Raleigh at Work: How to Re-enter the Workforce

Katie Dunn and kids

Do you want back in? Katie Dunn did, and now she’s made it her business to help other women  re-enter the workforce too.

When Dunn’s twins turned 9, she was ready to go back to work.

“It was just a feeling with our family that the kids were ready, and I was ready to be back in that environment,” says Dunn. A former IBM-er and marketing specialist, Dunn tried to self-educate but it was daunting. She wasn’t alone.

“It seemed so many of my friends—smart women with degrees and good skills—were having the same conversation, saying, ‘I’d love to go back to work, but it’s just so hard to get back in.’”

So Dunn decided to make that her business—helping women rejoin the workforce. In February Dunn formed Back to Business with plans to host the first annual Back to Business Women’s Conference October 8-9 at Perimeter Studio and Conference Center in Morrisville (backtobusinessconference.com).

It didn’t take long for Dunn to land the keynote speaker, Carol Fishman Cohen, CEO and co-founder of iRelaunch, a Harvard Business graduate who was out of the workforce for 11 years. She returned in 2001, and for the past 10 years has worked with universities, corporations and individuals to help bridge the career gap. Cohen makes frequent appearances on the Today Show and CNN speaking about career re-entry. She is eager to tap into Raleigh’s diverse and highly skilled job market.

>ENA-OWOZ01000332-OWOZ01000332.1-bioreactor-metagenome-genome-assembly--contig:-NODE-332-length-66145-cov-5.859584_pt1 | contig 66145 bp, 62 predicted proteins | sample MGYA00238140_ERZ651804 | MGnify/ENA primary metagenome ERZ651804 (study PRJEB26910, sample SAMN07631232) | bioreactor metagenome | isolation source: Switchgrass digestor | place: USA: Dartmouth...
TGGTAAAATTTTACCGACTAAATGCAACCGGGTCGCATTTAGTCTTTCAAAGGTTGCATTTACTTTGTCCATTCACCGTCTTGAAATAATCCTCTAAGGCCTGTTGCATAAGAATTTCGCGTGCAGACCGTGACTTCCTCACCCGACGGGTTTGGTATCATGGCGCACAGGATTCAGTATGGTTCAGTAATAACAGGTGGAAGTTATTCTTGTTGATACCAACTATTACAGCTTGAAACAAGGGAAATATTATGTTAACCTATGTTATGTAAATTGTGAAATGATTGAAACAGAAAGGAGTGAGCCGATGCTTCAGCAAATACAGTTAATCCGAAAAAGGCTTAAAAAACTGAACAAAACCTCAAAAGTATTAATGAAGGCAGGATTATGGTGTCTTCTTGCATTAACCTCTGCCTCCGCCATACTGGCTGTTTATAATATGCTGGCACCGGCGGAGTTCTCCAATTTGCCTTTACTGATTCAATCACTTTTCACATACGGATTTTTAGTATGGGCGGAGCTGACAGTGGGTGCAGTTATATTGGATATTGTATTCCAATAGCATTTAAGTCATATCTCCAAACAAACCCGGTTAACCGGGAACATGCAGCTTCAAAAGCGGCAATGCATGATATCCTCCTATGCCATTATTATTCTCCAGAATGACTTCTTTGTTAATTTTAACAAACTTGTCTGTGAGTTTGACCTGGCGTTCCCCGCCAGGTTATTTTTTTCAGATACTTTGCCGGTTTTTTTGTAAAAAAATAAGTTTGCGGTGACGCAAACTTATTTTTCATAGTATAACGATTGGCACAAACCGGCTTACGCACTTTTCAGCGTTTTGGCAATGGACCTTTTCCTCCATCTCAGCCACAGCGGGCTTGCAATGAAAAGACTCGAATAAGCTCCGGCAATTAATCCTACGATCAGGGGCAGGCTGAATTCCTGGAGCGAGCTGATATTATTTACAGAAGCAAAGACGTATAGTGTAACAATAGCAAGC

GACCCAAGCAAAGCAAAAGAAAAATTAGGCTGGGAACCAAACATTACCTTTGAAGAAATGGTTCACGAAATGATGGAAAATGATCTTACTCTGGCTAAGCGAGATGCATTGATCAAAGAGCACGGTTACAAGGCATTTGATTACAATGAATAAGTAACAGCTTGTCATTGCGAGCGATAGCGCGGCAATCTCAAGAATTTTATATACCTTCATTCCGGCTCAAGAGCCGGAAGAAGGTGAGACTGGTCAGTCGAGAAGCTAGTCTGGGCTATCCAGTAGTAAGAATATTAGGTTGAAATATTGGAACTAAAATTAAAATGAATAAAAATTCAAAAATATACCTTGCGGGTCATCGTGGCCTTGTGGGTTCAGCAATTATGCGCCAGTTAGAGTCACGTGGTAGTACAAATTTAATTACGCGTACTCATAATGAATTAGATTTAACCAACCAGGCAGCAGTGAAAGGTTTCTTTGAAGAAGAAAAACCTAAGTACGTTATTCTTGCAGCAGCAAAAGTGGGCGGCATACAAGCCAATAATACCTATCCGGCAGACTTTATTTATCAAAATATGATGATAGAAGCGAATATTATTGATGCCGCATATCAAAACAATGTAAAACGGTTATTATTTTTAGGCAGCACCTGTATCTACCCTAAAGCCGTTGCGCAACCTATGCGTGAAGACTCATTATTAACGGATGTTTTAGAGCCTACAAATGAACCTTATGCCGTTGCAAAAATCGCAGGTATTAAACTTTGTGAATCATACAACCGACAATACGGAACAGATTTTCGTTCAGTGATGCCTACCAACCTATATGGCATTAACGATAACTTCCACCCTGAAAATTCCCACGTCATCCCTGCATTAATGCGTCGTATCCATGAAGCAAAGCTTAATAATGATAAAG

“Our interest in Raleigh began when one of our major clients, MetLife, started its Act2 reentry internship program a couple of years ago and decided to have half of the internships based in the Raleigh area,” says Cohen. “Subsequently, some of our other financial services clients and potential clients approached us with an interest in hiring relaunchers in the Research Triangle area. “We have a national footprint of over 10,000 people, concentrated primarily in the New York tri-state area, Chicago, Boston, Washington, D.C. and the West Coast,” Cohen continues. “We want to increase our presence in the Southeast in general and in North Carolina specifically.”

The good news: it’s getting much easier to go back to work “Reception to the message about career re-entry has evolved over the years—for the better,” says Cohen. “The increased number of academic studies, media attention and even TV characters who have returned to work after a career break, make the career path— including the career break—less unusual, and less stigma is attached to those who choose this path as a result.”

To do: Getting back to work

• Volunteer. And don’t discount it when you’re dusting off your resume. Fundraising, team-building, managing people; they’re all marketable skills.

• Refresh skills. Regardless of whether or not you know the direction you’re headed, you can’t go wrong updating your technology skills.

• Network. You need to let people know you’re looking and reach out to different groups. Think about the way you’re networking. Recruiters research potential employees using LinkedIn and other platforms. You can’t not have an Internet presence in the digital age.

—Christa Gala

 

Christa Gala

Christa Gala

Christa Gala worked for 16 years as a newspaper columnist and freelance writer across digital and print platforms before joining Raleigh Magazine. Gala is in her fifth semester teaching Writing and Reporting at UNC-Chapel Hill’s renowned School of Media and Journalism.
Christa Gala

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